Algol

Report
CS 415: Programming
Languages
Algol
Aaron Bloomfield
Fall 2005
Historical perspective
By mid/late 50’s a lot of PLs were out there
Interest in universal language
European and American groups got together in
Zurich


Result was Algol 58
8 people spent 8 days working on the language
Algol goals
To be as close as possible to standard math
notation

Also very readable without much more explanation
Should be possible to use it to describe
algorithms in publications

A form of it is still used today
Should be mechanically translatable
machine language programs
into
3 language versions
Reference language

Used by the committee, described in the report, and
used in official Algol publications
Publication language


Allowed for differences in the character set for
different languages
Europeans and Americans couldn’t decide on which
character to use for the decimal point!
Hardware representations

Condensed languages for machine input
More history
Was first to use BNF (Backus-Naur Form)

Same Backus that created Fortran
He also was one of the main creators of Algol
And he created functional programming
And won the Turing award in ’77


Right. Back to BNF
BNF example:
<value> := <number> | <variable> | <expression>
<number> := <integer> | <float>
<integer> := <integer><digit> | <digit>
<digit> := 0 | 1 | 2 | 3 | 4 | 5 | 6 | 7 | 8 | 9
Language was designed by committee
Report is a “paradigm of brevity and clarity”


Most languages today require 1000’s of pages
Brevity and clarity contributed to reputation as simple, elegant
language
Algol language features
Block structure
And scope of variables within those blocks
Explicit type declaration for variables
Scope rules for local variables
Dynamic lifetimes for variables
Nested if-then-else expressions and statements
Call by value and call by name
Recursive subroutines
Arrays with dynamic bounds
User defined data types
Gotos
Algol did include them
But with (recursive) procedures and blocks, they
weren’t needed as much
Gotos were going out of vogue

People were realizing that it was a poor way to
program
Dijkstra’s 1968 letter to the ACM on the subjetct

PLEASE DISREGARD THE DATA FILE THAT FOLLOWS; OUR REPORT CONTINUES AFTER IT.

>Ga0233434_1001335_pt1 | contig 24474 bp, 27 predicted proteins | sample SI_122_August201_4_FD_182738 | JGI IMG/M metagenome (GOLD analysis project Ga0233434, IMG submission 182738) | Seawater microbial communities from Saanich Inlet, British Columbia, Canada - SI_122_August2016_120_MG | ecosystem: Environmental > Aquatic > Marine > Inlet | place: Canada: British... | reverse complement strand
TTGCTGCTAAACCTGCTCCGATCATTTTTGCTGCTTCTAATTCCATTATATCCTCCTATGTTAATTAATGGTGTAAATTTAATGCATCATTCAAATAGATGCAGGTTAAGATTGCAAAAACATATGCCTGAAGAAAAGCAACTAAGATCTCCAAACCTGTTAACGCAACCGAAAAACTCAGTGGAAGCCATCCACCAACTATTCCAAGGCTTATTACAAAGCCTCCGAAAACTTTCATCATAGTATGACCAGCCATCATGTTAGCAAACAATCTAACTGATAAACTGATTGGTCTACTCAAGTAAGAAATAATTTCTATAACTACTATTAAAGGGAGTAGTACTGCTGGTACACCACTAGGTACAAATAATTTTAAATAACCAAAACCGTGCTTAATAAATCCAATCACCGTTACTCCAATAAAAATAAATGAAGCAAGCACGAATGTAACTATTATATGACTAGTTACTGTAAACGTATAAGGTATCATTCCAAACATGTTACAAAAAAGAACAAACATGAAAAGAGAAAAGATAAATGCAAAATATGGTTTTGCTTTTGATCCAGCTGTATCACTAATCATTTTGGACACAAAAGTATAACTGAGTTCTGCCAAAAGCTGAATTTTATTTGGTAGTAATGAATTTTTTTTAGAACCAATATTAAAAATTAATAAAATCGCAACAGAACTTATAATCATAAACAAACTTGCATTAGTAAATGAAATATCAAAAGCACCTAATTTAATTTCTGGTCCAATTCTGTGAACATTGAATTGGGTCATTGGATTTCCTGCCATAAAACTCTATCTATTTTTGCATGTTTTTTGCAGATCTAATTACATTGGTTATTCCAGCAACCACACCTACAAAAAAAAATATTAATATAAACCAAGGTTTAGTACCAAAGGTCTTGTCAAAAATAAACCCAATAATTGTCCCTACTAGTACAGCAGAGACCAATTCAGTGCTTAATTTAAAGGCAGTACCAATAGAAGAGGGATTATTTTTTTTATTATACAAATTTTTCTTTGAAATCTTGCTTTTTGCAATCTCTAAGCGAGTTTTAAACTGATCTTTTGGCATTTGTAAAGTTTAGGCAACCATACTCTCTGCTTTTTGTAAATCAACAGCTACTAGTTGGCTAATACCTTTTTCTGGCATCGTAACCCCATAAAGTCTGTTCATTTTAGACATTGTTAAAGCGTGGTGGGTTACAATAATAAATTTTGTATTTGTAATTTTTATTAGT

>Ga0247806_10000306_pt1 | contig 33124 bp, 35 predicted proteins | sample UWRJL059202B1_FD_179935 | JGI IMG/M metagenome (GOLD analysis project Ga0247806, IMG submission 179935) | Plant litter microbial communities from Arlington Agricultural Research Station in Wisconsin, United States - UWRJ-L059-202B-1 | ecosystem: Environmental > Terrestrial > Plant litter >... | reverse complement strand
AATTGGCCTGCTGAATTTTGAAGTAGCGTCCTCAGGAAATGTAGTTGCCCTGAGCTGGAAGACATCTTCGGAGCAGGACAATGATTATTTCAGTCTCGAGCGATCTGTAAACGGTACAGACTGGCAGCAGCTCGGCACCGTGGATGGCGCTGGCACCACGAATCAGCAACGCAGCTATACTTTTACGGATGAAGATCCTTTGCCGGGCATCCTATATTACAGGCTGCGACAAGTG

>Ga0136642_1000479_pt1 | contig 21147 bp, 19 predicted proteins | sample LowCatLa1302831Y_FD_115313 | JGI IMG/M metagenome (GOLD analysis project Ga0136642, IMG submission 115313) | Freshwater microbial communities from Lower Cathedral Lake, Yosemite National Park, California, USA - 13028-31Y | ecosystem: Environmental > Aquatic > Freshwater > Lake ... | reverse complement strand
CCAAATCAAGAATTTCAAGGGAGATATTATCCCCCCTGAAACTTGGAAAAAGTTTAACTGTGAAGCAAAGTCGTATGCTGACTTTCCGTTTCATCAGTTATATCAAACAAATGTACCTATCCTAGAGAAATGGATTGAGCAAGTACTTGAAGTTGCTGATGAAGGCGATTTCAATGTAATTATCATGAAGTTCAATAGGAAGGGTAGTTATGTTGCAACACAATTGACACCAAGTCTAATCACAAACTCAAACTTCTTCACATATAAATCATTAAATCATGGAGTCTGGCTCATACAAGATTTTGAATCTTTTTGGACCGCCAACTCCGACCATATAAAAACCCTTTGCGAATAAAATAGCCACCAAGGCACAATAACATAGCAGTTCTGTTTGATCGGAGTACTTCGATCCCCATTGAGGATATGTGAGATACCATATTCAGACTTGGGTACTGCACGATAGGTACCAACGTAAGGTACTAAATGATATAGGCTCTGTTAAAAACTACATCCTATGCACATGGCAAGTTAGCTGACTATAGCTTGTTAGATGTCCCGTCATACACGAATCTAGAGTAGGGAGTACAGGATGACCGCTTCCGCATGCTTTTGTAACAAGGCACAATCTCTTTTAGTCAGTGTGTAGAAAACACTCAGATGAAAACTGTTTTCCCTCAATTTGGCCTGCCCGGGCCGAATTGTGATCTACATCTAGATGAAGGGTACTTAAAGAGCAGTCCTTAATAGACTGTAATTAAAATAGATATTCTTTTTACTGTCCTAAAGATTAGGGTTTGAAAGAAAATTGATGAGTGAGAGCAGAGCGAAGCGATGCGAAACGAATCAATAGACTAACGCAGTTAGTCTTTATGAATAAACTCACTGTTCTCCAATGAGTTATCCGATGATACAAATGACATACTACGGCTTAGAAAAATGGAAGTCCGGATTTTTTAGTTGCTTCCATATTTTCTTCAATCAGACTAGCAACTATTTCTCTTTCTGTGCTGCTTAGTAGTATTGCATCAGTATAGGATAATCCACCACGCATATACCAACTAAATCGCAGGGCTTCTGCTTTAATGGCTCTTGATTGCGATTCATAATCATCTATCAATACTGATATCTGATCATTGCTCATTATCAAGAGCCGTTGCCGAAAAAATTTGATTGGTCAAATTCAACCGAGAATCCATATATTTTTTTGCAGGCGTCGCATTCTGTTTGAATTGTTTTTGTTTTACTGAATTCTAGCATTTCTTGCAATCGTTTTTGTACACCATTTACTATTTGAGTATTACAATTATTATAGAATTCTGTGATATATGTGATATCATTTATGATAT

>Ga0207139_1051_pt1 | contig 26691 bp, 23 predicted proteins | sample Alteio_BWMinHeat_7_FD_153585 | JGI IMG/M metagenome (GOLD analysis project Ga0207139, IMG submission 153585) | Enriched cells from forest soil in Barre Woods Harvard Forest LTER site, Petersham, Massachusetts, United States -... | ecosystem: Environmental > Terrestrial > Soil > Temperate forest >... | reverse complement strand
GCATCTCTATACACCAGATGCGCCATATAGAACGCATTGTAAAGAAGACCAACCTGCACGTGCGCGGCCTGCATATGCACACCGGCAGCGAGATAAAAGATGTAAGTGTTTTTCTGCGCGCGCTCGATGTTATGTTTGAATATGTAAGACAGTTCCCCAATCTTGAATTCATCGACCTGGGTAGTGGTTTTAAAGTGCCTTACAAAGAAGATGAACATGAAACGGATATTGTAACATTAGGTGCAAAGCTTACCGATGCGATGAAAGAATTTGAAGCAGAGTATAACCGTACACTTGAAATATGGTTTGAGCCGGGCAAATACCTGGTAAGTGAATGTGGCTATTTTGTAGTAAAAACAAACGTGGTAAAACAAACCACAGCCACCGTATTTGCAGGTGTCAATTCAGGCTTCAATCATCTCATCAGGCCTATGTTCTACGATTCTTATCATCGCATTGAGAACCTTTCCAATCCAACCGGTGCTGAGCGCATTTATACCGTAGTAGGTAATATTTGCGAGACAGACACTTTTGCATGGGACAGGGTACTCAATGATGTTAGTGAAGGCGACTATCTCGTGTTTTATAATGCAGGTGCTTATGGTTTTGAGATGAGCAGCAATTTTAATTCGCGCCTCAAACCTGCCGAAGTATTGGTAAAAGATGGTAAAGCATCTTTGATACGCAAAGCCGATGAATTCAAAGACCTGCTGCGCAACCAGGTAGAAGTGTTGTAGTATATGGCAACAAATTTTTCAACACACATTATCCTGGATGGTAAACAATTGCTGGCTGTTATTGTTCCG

Syntax and style
Free format

Indentation style
Algol defined the style of most successors


Hierarchical structure
Nesting of environments and control structures
Identifiers could be more than 6 characters
Variables and types
Data types: integer, real, boolean
No implicit declarations
No double precision types
No complex number types
Arrays could have more than three dimensions


Could have dynamic bounds
Can start at something other than 0/1
Binding
Binding of names to locations is done on entry
to a block

Not at compile time, as in Fortran
Stack is central run-time data structure
Blocks
Can use a block of statements anywhere a
single statement is needed
begin
declarations;
statements;
end
Blocks support structured
programming
Algol 60
if x = 3 then
begin
y := 9;
k := 10;
end;
Fortran
100
IF (X .NEQ. 3) GOTO 100
Y = 9
K = 10
...
Blocks allow nested scopes
begin
integer x;
procedure squid;
begin
integer x;
...
end;
end;
Blocks for efficient storage
management
begin
...
begin
real array x[1:1000];
...
end;
...
begin
real array y[1:2000];
...
end;
end;
Control structures
Goto
If-then-else
For loop
Switch
Call by name vs. by value
Call by name is default
Call by name: re-evaluate the actual parameter
on every use


For actual parameters that are simple variables, it’s
the same as call by reference
For actual parameters that are expressions, the
expression is re-evaluated on each access
No other language ever used call by name…
Call by name
parameter is n+10 (not just 10)
begin
integer n;
procedure p (k: integer)
begin
prints n+10, which is 10
print (k);
n := n+1;
n is still 0; thus, n becomes 1
prints n+10, which is 11
print (k);
end;
n := 0;
n is set to 0
p (n+10);
end;
parameter is n+10 (not just 10)
Problems with Algol
Didn’t include a I/O library



Thus, each implementation had a different means for
I/O
This caused compatibility problems
And no standard way to write a Hello World program
Algol 68
Successor to Algol 60
Included may new features





Unions
Operator overloading
Casting
Standardized input and output
Parallel processing
Rarely implemented by the compilers, though
Life of Algol 60
Didn’t achieve widespread use
Extremely important in the history of PLs
Successors: Pascal, Modula, Ada, others
Produced important work on:



Lexical analysis
Parsing
Compilation
techniques
languages
for
block-structured

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